India’s Chennai rapid growth threatened by water shortages


In this Wednesday, July 17, 2019, photo, an Indian fixes bait for fish, sitting on the dried up bed of Red Hills lake, a 4,500-acre 19th-century reservoir, in Chennai, capital of the Southern Indian state of Tamil Nadu. In Chennai, a coastal city of about 10 million and the capital of Tamil Nadu state, rapid development and rampant construction have overtaxed a once-abundant natural water supply, forcing the government to spend huge sums to desalinate sea water, bring water by train from hundreds of kilometers (miles) away and deploy an army of water trucks to people whose household taps have suddenly run dry. (AP Photo/Manish Swarup)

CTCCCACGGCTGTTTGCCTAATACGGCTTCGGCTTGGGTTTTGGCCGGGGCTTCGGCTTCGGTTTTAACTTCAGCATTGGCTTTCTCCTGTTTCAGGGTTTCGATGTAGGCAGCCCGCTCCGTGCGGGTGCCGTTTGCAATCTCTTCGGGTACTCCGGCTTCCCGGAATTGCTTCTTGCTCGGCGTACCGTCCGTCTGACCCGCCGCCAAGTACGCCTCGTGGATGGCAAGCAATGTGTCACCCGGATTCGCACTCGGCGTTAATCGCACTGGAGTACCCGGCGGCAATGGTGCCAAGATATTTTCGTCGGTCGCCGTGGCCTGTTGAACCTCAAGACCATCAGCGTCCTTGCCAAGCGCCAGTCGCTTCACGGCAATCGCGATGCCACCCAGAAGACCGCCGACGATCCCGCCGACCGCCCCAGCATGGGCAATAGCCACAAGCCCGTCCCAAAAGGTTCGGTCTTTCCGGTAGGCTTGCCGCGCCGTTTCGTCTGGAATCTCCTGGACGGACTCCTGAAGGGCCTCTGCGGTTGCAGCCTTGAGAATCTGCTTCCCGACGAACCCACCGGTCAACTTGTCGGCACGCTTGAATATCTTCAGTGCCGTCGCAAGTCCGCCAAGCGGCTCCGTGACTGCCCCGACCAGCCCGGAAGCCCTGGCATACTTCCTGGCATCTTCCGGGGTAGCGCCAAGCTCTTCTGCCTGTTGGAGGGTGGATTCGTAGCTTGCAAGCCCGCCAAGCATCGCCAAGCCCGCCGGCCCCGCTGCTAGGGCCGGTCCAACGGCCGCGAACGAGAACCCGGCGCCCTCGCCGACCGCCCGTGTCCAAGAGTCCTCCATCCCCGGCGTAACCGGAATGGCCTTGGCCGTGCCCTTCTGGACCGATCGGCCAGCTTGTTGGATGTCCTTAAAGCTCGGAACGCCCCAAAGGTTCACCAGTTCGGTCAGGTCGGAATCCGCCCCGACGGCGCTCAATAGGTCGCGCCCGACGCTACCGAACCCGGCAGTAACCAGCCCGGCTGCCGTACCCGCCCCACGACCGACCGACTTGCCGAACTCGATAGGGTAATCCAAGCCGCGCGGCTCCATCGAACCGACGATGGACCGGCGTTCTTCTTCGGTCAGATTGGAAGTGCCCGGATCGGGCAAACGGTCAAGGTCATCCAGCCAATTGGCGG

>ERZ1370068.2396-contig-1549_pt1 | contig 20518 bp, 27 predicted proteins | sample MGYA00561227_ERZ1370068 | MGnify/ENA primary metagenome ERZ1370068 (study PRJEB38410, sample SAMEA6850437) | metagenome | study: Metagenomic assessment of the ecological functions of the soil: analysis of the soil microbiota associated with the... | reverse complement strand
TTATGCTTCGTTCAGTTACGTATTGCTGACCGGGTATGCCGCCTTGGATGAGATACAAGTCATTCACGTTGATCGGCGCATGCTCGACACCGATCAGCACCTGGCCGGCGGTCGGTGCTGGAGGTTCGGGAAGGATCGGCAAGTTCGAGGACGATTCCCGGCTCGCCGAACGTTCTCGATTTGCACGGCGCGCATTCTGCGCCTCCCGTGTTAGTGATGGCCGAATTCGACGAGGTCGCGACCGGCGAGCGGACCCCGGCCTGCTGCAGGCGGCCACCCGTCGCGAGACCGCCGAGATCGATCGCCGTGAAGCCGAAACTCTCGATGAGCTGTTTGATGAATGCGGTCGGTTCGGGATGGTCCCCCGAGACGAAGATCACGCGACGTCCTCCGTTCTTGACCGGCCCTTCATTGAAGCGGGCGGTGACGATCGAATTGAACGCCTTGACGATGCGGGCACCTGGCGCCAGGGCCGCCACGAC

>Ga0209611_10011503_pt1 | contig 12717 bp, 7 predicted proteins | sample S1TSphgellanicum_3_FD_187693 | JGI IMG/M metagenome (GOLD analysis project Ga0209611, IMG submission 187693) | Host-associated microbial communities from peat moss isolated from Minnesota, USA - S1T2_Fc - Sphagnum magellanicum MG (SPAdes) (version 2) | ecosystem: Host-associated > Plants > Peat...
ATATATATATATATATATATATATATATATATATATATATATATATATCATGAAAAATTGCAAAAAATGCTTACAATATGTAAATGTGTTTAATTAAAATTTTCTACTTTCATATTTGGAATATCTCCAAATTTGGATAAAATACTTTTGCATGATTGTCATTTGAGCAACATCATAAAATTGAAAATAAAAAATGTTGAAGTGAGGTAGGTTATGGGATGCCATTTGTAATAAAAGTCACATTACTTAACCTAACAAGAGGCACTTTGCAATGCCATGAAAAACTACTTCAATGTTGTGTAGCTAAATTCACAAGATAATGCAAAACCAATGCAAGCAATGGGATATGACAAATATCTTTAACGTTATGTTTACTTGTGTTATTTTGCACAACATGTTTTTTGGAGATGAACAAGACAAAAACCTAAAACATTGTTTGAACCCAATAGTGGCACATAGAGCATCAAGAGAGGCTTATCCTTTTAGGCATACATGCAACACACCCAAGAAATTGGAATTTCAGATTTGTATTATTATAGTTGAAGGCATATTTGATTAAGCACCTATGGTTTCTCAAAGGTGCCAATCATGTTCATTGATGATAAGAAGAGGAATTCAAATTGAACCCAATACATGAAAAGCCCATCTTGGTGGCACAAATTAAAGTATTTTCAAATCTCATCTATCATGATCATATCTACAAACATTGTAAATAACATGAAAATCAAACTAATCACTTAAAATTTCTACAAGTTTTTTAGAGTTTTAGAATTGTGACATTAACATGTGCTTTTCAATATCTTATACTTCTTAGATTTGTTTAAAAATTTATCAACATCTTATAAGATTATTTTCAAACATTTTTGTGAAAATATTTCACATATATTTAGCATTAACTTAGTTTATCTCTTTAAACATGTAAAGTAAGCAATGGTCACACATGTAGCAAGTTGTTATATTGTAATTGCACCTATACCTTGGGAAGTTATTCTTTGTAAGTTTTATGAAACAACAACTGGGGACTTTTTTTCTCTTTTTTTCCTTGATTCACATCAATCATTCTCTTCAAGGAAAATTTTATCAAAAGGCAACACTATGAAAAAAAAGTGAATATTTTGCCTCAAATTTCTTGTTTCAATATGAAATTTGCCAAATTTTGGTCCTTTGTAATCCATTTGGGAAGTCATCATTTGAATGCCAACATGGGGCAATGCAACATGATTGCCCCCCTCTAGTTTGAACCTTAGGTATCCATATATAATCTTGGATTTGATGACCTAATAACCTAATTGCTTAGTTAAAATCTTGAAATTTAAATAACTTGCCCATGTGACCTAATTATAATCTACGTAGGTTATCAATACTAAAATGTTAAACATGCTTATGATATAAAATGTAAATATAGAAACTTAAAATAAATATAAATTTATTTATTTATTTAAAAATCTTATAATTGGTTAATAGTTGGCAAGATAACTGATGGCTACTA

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CHENNAI, India (AP) — With dozens of billion-dollar companies and thousands of high-paying IT and manufacturing jobs, the southern Indian city of Chennai has one of the world’s fastest-growing economies.

But now it’s running out of water, threatening to put a brake on all that growth.

The shortfall is disrupting business at all levels, forcing the city to spend huge sums to desalinate sea water, bring water by train from afar and deploy an army of water trucks to households whose taps ran dry.

Chennai’s population has more than tripled in three decades. And like many cities across India, in a drive to develop, the city has changed zoning to permit building over filled-in ponds and canals and on flood plains, which means the monsoon season’s copious rainfall isn’t absorbed to recharge groundwater supplies.

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